Do you remember story time at the library or bedtime stories with your mom or dad? There was only one story being shared at a time to a captive audience (you and maybe a small group) that was confined to a limited space (the story rug or tucked safely in bed).
While your memory of these times may be a bit hazy, there are some great qualities of storytelling and storytellers that can help marketers better engage with a brand’s audiences according to a recent presentation from the MarketingProfs University Marketing Writing Bootcamp.
As a marketer, you may not need many reasons to explain the importance of storytelling. But if your upper management team doesn’t quite understand the benefits, here are some ways storytelling can proactively and reactively help your organization’s brand:
- Become full color – Storytelling allows you to share more dimensions of your organization (from a typical work day for employees to how holidays and festivities are celebrated to community involvement) and helps people see more than just black and white (or sales and products).
- Stand out from your competitors – It’s easy for people to clump organizations and brands into categories based on what they do, the solutions, or industry. But a brand that is great at storytelling can stand out from the competition and hopefully rise to the top of a prospect’s short list.
- Engage new customers – By standing out in a crowded space or perhaps establishing a thought leadership position, storytelling can get your brand out to the right audiences and help your prospects get to know you both before and during the sales pursuit.
- Build loyalty in current customers – Second to your own organization, current customers can be the next most important brand ambassadors for your organization. Make sure they know your story, are excited about working with your team and share positive stories about your brand.
- Overcome negative perceptions – There are a number of elements marketers cannot control—your competitors, customer responses, company perceptions, media coverage and customer service resolution—but you can influence them. With a consistent and the right story, your brand can overcome bad publicity.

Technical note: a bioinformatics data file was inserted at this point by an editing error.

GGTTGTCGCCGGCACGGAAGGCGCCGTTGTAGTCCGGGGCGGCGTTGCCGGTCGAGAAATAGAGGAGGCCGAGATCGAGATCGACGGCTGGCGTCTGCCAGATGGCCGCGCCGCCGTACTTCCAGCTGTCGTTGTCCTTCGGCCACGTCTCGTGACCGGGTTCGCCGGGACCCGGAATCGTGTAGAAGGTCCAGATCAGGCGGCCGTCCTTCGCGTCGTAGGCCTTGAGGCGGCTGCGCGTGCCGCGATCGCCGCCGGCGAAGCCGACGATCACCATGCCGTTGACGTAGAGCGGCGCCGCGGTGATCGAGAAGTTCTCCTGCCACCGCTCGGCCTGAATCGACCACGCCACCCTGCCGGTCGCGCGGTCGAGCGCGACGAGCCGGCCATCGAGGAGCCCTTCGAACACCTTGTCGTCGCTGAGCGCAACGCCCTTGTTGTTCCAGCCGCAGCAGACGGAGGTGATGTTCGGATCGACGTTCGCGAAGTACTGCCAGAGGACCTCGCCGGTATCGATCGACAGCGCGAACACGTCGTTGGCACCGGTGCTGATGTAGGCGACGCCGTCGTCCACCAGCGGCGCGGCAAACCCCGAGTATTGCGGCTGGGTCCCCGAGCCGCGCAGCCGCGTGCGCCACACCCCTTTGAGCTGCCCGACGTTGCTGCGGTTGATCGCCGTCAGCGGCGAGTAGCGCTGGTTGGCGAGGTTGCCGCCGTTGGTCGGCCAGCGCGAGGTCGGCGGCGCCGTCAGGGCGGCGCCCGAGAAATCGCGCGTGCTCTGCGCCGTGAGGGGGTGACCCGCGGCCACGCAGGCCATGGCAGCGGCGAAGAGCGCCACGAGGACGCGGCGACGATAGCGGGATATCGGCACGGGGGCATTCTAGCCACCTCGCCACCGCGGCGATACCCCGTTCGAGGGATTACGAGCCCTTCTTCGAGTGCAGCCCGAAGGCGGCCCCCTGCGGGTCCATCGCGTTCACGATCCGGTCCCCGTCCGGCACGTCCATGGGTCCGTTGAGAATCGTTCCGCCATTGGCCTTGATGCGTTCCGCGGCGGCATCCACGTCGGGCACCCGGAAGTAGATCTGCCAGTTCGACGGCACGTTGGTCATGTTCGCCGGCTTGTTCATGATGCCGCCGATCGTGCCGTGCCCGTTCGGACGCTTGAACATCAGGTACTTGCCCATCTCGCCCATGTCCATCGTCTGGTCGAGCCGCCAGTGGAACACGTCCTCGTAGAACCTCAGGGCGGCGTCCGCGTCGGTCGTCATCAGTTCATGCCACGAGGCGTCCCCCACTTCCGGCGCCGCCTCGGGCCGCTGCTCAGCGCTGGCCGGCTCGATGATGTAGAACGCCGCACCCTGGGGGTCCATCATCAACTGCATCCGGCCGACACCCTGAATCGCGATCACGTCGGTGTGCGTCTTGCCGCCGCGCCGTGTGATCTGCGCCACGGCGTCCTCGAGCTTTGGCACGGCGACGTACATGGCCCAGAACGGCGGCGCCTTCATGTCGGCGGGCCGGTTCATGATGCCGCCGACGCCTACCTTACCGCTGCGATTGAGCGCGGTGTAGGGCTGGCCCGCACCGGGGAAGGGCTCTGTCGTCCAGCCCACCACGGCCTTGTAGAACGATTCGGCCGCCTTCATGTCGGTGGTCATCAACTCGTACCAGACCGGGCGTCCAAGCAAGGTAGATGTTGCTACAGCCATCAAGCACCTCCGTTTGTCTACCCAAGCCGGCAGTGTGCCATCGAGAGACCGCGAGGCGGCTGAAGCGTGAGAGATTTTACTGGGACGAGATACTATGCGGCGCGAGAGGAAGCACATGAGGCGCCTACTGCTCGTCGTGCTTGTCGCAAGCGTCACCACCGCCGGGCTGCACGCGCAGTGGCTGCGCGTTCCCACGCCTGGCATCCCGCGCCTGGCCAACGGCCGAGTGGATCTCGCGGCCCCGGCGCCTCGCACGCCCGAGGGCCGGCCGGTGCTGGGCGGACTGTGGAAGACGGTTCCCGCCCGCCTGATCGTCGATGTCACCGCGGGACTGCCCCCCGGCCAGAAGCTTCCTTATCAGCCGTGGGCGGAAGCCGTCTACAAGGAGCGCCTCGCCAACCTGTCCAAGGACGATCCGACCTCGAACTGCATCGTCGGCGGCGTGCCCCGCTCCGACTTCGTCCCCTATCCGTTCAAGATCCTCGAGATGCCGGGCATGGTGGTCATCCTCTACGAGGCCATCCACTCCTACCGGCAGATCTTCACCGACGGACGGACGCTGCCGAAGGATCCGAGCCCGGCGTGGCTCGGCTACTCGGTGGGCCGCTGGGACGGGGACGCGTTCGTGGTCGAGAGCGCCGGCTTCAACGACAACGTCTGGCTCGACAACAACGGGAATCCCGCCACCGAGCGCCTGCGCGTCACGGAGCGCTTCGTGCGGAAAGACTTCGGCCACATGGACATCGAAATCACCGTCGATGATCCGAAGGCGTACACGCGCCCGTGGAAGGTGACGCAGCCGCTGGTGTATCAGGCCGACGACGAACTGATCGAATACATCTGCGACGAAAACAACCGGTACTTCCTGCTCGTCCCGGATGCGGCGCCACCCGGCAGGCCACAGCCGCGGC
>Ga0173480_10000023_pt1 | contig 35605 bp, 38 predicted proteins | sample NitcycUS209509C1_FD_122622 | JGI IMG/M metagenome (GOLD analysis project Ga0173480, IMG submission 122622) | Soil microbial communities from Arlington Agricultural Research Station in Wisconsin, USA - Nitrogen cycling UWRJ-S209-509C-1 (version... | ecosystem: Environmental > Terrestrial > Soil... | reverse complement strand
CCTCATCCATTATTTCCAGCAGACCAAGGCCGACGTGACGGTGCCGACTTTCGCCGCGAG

Now that we know the benefits of storytelling, it’s equally important to focus on the delivery of the story and qualities of the storyteller.
During story time long, long ago, did your favorite storyteller change his/her voice for the different characters or adjust the tone and speed to reflect quiet creeping, a loud boom or an exciting chase? Could they tell when other kids got distracted from the story or ask questions? Did they know what to say even as they were turning the page? If so, you likely had a talented storyteller and the same awareness is necessary for telling your brand’s story.
The best story/brand tellers:
- Think on their feet – Be aware of audience response (are they actively listening and responding?) and shape the story to the audience’s interests. If you see expressions of disbelief or puzzled looks, be prepared with more than one angle to your story and adjust accordingly.
- Know what to leave in and leave out – By focusing on details that connect with your audience, you can keep the story moving forward and avoid distracting your audience with irrelevant details. This helps keep your message clear and concise.
- Cover what they know – Know your audience including what messages resonate with them and what their pain points are. Know your brand inside and out so you can best express the value of your message and offerings.
- Know the ending before starting – Be ready with a positive result at the end. If you’re sharing a case study example, make sure you know the results, ROI and anticipate any questions that may arise. If you’re sharing a more general story, ensure that the conflict is fully resolved.
- Read the crowd – The crowd could change during the delivery of your story or they may become distracted. Shift your story if you’re not getting a good response and listen to feedback (from your customer service teams, social media channels and any other resources you may have). A restless or booing crowd is a clear indicator that something needs to change before they begin throwing tomatoes at you or your brand.
Your brand is your story. There’s a clear beginning, a conflict or opportunity and hero followed by the happily ever after. So be sure you’re sharing your story (effectively) everywhere from web copy and collateral to social media and customer testimonials.